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Life with seven boy cousins isn’t quite what Rose expected. Left an orphan after her father’s death, Rose Campbell is sent to live at the “Aunt Hill” with her six aunts and seven rowdy boy cousins. For someone who is used to a girl’s boarding school, it all seems pretty overwhelming. Her guardian, Uncle Alec, makes her eat healthy things like oatmeal, and even tries to get her to give up her pretty dresses for drab, sensible clothes. Will Rose ever get used to her uncle’s crazy notions and all her noisy relatives?
The sequel, Rose in Bloom, is also available.
305 pages, with a reading time of ~4.75 hours (76,250 words), and first published in 1875. This DRM-Free edition published by epubBooks, 2010.
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Rose sat all alone in the big best parlor, with her little handkerchief laid ready to catch the first tear, for she was thinking of her troubles, and a shower was expected. She had retired to this room as a good place in which to be miserable; for it was dark and still, full of ancient furniture, sombre curtains, and hung all around with portraits of solemn old gentlemen in wigs, severe–nosed ladies in top–heavy caps, and staring children in little bob–tailed coats or short–waisted frocks. It was an excellent place for woe; and the fitful spring rain that pattered on the window–pane seemed to sob, “Cry away: I’m with you.”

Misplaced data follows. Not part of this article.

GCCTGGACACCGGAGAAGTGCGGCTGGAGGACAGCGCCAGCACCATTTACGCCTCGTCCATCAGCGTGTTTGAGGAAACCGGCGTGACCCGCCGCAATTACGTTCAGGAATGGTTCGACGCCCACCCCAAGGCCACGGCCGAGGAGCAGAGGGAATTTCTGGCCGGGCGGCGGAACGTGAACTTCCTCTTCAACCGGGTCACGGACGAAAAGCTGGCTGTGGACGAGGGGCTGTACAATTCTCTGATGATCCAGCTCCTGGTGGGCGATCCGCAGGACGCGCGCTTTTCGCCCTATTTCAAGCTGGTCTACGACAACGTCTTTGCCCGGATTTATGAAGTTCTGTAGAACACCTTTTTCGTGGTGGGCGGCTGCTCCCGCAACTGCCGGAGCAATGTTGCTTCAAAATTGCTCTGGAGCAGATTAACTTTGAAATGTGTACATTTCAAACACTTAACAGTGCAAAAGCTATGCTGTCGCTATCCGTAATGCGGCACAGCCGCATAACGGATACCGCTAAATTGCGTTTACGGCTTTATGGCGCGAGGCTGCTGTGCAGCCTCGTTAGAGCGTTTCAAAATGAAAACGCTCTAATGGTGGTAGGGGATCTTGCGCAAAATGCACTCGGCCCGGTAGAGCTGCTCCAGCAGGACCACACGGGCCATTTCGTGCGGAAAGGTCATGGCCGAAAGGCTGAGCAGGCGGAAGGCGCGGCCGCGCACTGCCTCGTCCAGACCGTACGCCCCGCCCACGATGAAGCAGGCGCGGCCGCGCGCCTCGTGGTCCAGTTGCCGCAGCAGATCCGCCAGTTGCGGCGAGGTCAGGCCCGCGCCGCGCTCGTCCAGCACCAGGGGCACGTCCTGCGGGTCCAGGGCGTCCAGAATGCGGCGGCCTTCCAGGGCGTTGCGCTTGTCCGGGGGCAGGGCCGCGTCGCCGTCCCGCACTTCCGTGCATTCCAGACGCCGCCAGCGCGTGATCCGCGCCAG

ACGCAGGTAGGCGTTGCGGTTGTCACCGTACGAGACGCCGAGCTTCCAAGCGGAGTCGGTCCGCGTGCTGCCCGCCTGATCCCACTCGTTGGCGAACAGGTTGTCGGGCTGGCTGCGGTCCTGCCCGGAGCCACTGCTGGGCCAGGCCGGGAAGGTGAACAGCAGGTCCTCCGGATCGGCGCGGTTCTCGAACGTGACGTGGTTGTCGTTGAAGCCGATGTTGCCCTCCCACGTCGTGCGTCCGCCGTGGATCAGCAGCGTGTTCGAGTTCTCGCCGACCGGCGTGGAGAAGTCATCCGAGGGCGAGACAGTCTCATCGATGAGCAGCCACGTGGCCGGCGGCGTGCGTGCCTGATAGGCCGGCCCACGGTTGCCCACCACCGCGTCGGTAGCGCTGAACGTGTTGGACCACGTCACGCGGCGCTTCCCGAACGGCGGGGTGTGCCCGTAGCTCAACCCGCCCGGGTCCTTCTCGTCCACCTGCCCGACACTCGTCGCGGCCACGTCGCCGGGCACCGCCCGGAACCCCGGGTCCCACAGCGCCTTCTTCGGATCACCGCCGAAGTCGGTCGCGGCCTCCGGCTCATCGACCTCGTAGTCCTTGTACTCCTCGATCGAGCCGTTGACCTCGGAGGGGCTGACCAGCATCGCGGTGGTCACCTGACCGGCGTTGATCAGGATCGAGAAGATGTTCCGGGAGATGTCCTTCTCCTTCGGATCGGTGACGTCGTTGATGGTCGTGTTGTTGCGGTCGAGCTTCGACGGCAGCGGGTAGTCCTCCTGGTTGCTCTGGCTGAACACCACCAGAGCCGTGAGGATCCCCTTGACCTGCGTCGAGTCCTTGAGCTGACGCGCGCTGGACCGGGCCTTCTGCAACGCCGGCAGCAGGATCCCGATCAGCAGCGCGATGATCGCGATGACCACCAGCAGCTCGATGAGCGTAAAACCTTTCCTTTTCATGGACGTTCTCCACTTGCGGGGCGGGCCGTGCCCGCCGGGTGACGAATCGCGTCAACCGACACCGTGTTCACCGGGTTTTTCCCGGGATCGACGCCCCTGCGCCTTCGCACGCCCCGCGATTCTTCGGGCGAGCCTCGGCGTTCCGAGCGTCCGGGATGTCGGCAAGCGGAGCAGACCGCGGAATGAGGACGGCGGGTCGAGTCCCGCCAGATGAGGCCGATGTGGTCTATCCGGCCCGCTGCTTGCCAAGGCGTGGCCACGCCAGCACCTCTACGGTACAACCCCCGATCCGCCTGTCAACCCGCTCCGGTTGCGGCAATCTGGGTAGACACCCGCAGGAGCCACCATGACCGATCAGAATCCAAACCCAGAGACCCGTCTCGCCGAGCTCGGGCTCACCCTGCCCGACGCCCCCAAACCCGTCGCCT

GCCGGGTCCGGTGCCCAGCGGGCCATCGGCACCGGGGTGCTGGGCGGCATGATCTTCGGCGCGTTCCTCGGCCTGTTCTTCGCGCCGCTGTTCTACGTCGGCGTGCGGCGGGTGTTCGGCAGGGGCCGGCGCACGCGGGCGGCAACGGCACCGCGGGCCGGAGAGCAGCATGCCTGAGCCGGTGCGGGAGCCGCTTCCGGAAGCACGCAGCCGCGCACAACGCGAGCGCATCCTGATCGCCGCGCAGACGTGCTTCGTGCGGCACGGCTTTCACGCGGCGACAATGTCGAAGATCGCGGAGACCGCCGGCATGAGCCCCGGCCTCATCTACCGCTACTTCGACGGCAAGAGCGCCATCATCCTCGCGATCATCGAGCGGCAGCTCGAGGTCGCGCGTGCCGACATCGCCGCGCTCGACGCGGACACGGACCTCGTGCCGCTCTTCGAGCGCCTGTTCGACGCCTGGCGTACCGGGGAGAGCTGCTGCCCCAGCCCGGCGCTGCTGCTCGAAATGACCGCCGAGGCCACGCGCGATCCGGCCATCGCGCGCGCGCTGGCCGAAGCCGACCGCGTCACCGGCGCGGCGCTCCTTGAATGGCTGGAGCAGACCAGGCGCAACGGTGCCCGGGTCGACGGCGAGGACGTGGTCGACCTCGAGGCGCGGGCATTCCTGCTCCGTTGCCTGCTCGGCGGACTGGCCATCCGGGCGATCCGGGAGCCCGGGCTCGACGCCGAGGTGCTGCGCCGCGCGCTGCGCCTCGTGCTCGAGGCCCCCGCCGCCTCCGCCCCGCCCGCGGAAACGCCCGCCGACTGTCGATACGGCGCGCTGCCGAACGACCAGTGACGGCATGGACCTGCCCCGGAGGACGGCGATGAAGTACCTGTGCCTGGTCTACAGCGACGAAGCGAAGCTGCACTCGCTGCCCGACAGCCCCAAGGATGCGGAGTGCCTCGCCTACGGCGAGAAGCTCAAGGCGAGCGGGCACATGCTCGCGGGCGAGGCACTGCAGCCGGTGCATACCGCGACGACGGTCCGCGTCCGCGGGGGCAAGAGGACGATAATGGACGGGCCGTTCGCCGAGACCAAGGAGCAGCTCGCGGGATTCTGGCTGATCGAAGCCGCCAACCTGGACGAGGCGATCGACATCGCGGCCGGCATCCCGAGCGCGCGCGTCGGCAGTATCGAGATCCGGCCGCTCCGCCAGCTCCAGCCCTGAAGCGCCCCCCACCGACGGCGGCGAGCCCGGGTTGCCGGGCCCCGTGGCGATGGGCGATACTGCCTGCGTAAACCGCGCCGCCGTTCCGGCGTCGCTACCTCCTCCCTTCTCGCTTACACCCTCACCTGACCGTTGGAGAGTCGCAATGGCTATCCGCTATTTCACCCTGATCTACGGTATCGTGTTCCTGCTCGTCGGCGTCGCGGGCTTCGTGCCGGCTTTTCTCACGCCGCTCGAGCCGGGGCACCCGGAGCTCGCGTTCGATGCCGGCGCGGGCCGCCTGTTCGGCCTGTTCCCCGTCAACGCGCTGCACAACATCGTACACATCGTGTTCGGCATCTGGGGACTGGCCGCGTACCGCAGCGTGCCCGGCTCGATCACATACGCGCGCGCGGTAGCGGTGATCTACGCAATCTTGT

Rose really did have some cause to be sad; for she had no mother, and had lately lost her father also, which left her no home but this with her great–aunts. She had been with them only a week, and, though the dear old ladies had tried their best to make her happy, they had not succeeded very well, for she was unlike any child they had ever seen, and they felt very much as if they had the care of a low–spirited butterfly.
They had given her the freedom of the house, and for a day or two she had amused herself roaming all over it, for it was a capital old mansion, and was full of all manner of odd nooks, charming rooms, and mysterious passages. Windows broke out in unexpected places, little balconies overhung the garden most romantically, and there was a long upper hall full of curiosities from all parts of the world; for the Campbells had been sea–captains for generations.